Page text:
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An Innovative Approach to the Fundamentals of Engineering Course

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2012 ASEE Annual Conference & Exposition


San Antonio, Texas

Publication Date

June 10, 2012

Start Date

June 10, 2012

End Date

June 13, 2012



Conference Session

Arduinos, Microcontrollers, Inexpensive Robotics, and Other Tech Bytes

Tagged Division

Two Year College Division

Page Count


Page Numbers

25.168.1 - 25.168.21

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Paper Authors


Arthur F. Garcia Jr. P.E. Palm Beach State College

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Arthur F. Garcia, Jr., has been teaching on college campuses since 2000. He taught intermediate algebra and trigonometry at Montgomery College in Maryland prior to moving to Florida in 2002. Since the fall of 2002, he has been an Adjunct Instructor at Palm Beach State College, where he began as an instructor of pre-college algebra classes. In addition, he has taught algebra, statistics and a course on entrepreneurship at Northwood University in Palm Beach county (from 2002 to 2005). Since the Fall term of 2005, he has been teaching Introduction to Engineering (EGN 1002) at Palm Beach State College exclusively. After his college graduation in 1966, Garcia had a rewarding career in engineering and in business prior to retiring in early 2000. He used computers extensively throughout his career as a tool for solving engineering problems and for solving business problems as well. In 1986, he founded GCI Information Services, Inc. (originally Garcia Consulting, Inc.), with a staff of only four employees and with the objective of offering specialty engineering services to the Naval Sea Systems Command (U.S. Navy) in Arlington, Va. Over the following 13 years, Garcia expanded his Virginia-based company to offer information services as well as engineering services, which led to a dramatic growth of his company as it met an emerging new demand for information services. As a consequence of this dramatic growth, GCI Information Services received a number of outstanding small business awards including the FastTrack Award in 1996 and 1997 and a Fast 50 Award in 1997. Garcia was a finalist in the Ernst and Young Entrepreneur of the Year Award in 1997 and 1998. Garcia was interviewed as a featured entrepreneur on the Building America television show which aired on CBS in Nov. 1997, and again in June 1998. This program featured fast growing and high technology companies as examples of successful entrepreneurial small businesses. By the end of 1999, GCI Information Services had more than 300 employees in 20 states and an office in London, England. During that year, Garcia had been approached by other companies interested in acquiring GCI Information Services, which led to his selling the company by the end of the year. The acquisition of his company was completed in Jan. 2000, and Garcia retired shortly afterwards. Prior to starting his own business, Garcia had 20 years of engineering experience. He initially worked for the U.S. Department of the Navy upon graduating from college in 1966 and into the 1970s. He wrote extensively on many technical topics and developed a number of computer programs (in Fortran and Basic languages) for designing various mechanical systems for ship propulsion systems and other special mechanical systems, as well. During the energy crisis years of the mid-1970s and early 1980s, he worked on energy research projects for several companies. Garcia was awarded his P.E. license in the state of Maryland in 1984. He received his M.S. degree in mechanical engineering from George Washington University (Washington, D.C.) in 1979. He graduated from the University of Texas (Austin) in 1966 with a B.S. in mechanical engineering. He received his A.A. from San Antonio (Junior) College in 1963 and graduated from Douglas MacArthur High School in San Antonio in 1961.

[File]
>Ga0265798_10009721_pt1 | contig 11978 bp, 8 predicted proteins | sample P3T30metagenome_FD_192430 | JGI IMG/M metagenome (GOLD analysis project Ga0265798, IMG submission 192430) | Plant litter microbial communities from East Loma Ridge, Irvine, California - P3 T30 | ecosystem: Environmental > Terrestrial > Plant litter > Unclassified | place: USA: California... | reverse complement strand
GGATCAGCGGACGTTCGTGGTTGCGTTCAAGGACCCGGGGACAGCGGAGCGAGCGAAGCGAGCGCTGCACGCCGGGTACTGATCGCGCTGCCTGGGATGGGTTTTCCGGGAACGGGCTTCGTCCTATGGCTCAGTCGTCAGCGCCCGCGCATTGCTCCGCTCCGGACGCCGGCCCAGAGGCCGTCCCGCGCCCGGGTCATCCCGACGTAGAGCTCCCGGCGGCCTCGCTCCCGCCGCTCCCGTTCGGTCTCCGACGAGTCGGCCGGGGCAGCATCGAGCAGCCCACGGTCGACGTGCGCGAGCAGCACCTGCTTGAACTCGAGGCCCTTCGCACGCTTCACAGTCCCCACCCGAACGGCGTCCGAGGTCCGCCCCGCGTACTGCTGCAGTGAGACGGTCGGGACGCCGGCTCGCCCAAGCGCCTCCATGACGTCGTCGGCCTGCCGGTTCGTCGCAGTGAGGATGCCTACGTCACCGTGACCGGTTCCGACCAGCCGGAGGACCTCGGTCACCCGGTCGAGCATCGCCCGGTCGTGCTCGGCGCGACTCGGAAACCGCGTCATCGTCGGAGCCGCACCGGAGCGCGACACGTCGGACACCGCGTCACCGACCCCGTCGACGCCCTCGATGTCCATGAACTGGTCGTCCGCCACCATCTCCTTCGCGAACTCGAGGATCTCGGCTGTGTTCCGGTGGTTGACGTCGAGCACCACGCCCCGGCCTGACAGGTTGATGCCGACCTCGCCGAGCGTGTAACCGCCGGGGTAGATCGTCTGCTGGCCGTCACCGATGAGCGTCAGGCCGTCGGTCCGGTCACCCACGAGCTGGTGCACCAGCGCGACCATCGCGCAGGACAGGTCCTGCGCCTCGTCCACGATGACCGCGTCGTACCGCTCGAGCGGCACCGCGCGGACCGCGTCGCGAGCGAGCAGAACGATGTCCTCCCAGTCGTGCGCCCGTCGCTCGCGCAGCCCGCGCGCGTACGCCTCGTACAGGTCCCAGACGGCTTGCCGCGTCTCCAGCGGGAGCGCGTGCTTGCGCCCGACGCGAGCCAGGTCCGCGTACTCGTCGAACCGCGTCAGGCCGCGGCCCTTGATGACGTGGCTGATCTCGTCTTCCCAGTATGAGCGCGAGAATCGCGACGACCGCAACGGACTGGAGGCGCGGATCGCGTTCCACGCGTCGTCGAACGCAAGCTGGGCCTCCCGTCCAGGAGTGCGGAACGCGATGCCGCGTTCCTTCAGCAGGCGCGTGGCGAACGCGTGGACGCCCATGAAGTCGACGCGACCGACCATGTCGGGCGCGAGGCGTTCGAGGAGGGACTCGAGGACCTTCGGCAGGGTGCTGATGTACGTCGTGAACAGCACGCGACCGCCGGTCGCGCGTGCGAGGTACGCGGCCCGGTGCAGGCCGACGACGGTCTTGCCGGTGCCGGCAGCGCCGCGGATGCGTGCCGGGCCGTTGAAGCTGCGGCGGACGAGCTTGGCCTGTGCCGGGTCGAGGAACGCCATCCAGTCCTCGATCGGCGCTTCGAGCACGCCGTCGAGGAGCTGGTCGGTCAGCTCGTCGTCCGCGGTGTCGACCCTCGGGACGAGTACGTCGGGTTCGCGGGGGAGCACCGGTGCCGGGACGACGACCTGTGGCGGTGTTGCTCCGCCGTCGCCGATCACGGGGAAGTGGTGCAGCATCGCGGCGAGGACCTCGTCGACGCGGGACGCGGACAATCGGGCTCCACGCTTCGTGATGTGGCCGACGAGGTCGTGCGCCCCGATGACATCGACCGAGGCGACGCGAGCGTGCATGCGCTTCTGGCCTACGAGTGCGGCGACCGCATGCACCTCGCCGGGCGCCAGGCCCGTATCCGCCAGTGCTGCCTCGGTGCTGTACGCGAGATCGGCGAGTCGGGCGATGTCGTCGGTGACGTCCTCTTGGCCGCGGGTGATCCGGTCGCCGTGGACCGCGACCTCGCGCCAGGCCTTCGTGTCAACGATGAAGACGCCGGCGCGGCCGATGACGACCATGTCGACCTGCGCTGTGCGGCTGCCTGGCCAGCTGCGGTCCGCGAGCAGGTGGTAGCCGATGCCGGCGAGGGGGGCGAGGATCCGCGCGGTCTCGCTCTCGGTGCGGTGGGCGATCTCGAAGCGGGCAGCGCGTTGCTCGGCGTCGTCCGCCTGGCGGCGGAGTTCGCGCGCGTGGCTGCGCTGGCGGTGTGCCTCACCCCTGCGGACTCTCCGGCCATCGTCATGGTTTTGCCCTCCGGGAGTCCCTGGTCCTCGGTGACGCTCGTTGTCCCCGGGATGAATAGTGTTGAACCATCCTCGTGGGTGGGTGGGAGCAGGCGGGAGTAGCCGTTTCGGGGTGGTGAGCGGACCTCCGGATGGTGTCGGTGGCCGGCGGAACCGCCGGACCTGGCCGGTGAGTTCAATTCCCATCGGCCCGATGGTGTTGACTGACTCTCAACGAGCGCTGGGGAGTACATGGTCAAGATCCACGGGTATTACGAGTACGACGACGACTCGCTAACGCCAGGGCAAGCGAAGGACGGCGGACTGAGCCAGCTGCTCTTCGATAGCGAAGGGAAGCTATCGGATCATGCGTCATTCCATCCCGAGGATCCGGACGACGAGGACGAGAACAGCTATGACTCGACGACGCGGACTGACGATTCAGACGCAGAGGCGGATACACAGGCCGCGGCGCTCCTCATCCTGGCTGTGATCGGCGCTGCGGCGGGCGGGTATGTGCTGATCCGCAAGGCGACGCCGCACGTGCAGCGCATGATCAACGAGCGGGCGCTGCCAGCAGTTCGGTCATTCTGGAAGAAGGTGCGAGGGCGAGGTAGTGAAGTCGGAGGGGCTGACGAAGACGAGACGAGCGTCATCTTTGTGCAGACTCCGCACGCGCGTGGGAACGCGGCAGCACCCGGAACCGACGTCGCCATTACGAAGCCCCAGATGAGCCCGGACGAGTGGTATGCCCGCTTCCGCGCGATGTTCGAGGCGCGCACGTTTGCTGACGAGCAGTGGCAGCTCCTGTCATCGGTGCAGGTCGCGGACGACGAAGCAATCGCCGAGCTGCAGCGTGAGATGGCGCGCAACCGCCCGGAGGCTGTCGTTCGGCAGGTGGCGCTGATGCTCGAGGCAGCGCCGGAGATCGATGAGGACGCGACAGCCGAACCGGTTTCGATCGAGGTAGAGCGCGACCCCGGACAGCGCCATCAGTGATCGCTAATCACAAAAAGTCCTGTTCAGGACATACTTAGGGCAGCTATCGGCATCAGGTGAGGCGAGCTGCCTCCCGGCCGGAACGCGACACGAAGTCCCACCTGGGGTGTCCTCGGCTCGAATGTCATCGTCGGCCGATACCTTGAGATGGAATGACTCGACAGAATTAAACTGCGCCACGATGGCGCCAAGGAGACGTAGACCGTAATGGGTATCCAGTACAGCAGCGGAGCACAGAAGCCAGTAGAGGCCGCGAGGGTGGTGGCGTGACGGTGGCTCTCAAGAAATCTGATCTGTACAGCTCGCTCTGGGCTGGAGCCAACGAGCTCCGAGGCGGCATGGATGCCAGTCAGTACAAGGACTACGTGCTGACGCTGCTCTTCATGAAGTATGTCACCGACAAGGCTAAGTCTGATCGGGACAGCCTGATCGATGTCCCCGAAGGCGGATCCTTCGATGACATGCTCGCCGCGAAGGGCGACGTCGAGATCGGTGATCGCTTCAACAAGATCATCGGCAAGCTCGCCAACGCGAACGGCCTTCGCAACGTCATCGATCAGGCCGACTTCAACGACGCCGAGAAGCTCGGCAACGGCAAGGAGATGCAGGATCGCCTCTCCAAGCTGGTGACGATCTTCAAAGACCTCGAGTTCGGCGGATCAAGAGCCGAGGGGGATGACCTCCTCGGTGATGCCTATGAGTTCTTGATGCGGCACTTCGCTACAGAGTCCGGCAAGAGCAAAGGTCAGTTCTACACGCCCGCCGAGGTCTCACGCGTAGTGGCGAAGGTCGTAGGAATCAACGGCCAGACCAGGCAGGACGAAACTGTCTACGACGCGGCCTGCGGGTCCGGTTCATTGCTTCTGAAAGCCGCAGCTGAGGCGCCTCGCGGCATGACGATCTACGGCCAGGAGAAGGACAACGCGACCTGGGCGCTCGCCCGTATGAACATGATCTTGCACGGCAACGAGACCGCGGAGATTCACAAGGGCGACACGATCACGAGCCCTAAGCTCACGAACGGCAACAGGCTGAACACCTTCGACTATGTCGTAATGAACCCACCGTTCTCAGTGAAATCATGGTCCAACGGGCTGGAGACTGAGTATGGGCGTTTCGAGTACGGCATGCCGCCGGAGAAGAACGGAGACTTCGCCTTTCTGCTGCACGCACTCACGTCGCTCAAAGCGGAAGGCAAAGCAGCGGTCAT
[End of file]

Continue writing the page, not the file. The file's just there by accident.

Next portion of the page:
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An Innovative Approach to the Fundamentals of Engineering Course For incoming freshman and sophomores, colleges offer a “Fundamentals of Engineering”course. This course is generally an opportunity to motivate the incoming engineering students tocommit to engineering as a career. Most students have some uncertainties in pursuingengineering. Some incoming students are more mature than others and more mentally preparedfor the rigor and discipline of engineering courses. With an encouraging preparation in theFundamentals course, more of the maturing students can be motivated to excel in their junior andsenior level courses. A well structured Foundations course will appeal to the entering student’sneed to foresee his or her future career in engineering. At one college in Florida, theFoundations course is designed to: Assign each student a ten minute Powerpoint presentation on a famous engineer. Require the use the electronic spreadsheet as a tool for solving engineering problems.Each class begins with two famous engineer presentations so that by the middle of the term allstudents have made their presentations. Students select engineers such as Gustav Eiffel, NikolaTesla, Burt Rutan, and many others from the past as well as currently famous engineers.Through these presentations, the students become more acquainted with a wide range ofengineering disciplines and thereby enable students to select or to confirm the pursuit a particulardiscipline. The experience also builds self-confidence as they picture themselves making atechnical presentation to an engineering board. The Fundamentals course is taught in a “smart classroom” with twenty four computers,one for each student, and an instructor’s computer connected to a projector. Each computer isloaded with spreadsheet, word processing and presentation software as well as with a Blackboard(class intranet) connection. In a typical lecture, all students are sent a template through theBlackboard connection. The template is an assignment such as “Project 3.1 on Static Loads”which will be a spreadsheet file that has four to ten related problems defined. Each student mustsolve all problems of Project 3.1 using spreadsheet functions. Within three days of receiving theassignment, the solutions are posted in “pdf format” on Blackboard so that students can compareand correct their solutions. On major tests (there are four) and on the final exam, template filesare sent to the students who then solve the problems using spreadsheet functions. At the end ofthe class the test files are sent to the instructor through Blackboard. After all of the completedtest files are graded, they are returned to each respective student through Blackboard. All fileexchanges and all class instructional materials are processed through Blackboard. The course isvirtually paperless. All students who have completed the course have commented that the course is verydemanding but they feel that it has prepared them well for the higher level engineering courses.They are very self-confident and are highly motivated to conquer the engineering courses theywill be taking after Fundamentals.